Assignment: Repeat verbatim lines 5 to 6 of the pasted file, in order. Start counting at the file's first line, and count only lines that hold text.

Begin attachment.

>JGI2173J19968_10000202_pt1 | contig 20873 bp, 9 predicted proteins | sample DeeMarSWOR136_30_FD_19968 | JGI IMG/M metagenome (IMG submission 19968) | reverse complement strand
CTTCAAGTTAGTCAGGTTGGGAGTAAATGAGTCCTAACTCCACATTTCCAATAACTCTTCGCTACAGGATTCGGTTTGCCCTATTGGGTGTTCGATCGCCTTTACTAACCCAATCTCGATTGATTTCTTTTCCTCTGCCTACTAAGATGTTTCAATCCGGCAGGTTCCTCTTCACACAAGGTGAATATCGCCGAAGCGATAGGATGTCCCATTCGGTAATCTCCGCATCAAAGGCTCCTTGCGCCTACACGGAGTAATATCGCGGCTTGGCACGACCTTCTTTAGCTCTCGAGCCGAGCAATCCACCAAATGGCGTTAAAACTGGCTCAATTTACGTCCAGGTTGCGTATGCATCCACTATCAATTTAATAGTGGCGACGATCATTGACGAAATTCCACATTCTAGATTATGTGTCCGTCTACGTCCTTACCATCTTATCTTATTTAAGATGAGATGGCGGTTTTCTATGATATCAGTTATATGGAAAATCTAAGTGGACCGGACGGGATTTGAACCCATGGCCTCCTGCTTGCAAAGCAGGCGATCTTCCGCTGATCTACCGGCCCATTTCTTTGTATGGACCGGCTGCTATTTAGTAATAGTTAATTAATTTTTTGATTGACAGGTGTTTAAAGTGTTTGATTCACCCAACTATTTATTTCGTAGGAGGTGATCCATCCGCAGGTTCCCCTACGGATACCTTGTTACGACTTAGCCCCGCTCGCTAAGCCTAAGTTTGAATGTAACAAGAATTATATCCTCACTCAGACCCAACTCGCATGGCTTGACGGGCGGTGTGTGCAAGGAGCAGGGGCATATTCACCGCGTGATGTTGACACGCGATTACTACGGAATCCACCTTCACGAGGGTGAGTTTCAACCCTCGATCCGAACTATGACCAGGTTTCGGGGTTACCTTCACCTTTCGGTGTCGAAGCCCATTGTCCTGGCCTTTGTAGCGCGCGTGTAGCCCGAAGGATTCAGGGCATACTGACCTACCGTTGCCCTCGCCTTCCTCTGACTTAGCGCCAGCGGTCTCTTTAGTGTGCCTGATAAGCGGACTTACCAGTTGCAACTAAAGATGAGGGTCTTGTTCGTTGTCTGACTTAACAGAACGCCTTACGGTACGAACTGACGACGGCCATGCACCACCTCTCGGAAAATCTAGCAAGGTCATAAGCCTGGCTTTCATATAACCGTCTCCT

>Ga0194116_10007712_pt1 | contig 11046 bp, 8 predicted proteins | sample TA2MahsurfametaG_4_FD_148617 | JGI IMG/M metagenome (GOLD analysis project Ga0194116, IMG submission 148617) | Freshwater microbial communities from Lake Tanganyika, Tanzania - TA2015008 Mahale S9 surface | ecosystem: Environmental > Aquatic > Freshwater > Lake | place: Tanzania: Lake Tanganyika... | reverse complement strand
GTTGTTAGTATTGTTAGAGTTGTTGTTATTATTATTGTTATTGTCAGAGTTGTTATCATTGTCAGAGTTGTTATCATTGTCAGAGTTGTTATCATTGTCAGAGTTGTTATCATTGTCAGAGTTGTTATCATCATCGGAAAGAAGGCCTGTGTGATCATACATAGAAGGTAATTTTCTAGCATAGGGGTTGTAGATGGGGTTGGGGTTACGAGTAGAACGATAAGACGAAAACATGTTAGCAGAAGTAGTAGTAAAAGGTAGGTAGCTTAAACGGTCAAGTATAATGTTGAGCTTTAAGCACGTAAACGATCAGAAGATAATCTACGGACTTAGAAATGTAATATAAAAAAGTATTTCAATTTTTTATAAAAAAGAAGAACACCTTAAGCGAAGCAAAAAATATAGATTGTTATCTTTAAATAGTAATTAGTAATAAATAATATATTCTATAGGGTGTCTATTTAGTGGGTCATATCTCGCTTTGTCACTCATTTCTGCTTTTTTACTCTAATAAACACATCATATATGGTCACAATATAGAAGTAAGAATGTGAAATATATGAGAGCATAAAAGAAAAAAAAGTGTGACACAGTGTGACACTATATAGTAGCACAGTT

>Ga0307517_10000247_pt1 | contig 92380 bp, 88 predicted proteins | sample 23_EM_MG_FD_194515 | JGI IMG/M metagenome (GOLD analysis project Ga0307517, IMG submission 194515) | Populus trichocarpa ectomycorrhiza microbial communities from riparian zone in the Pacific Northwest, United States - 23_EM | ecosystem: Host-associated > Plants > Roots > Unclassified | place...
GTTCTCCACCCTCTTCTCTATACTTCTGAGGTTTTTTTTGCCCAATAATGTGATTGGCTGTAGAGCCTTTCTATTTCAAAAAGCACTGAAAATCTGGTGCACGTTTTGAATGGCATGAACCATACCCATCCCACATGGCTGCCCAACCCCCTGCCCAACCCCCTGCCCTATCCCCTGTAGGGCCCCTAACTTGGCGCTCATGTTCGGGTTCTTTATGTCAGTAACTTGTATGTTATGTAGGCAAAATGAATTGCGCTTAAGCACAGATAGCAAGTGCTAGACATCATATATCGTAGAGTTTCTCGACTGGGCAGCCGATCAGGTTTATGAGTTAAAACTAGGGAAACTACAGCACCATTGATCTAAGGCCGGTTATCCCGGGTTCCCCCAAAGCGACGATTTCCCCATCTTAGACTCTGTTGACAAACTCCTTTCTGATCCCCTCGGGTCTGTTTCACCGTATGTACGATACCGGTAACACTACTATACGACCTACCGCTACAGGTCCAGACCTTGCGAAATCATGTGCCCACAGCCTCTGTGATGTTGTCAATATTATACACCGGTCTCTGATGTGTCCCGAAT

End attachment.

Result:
>Ga0307517_10000247_pt1 | contig 92380 bp, 88 predicted proteins | sample 23_EM_MG_FD_194515 | JGI IMG/M metagenome (GOLD analysis project Ga0307517, IMG submission 194515) | Populus trichocarpa ectomycorrhiza microbial communities from riparian zone in the Pacific Northwest, United States - 23_EM | ecosystem: Host-associated > Plants > Roots > Unclassified | place...
GTTCTCCACCCTCTTCTCTATACTTCTGAGGTTTTTTTTGCCCAATAATGTGATTGGCTGTAGAGCCTTTCTATTTCAAAAAGCACTGAAAATCTGGTGCACGTTTTGAATGGCATGAACCATACCCATCCCACATGGCTGCCCAACCCCCTGCCCAACCCCCTGCCCTATCCCCTGTAGGGCCCCTAACTTGGCGCTCATGTTCGGGTTCTTTATGTCAGTAACTTGTATGTTATGTAGGCAAAATGAATTGCGCTTAAGCACAGATAGCAAGTGCTAGACATCATATATCGTAGAGTTTCTCGACTGGGCAGCCGATCAGGTTTATGAGTTAAAACTAGGGAAACTACAGCACCATTGATCTAAGGCCGGTTATCCCGGGTTCCCCCAAAGCGACGATTTCCCCATCTTAGACTCTGTTGACAAACTCCTTTCTGATCCCCTCGGGTCTGTTTCACCGTATGTACGATACCGGTAACACTACTATACGACCTACCGCTACAGGTCCAGACCTTGCGAAATCATGTGCCCACAGCCTCTGTGATGTTGTCAATATTATACACCGGTCTCTGATGTGTCCCGAAT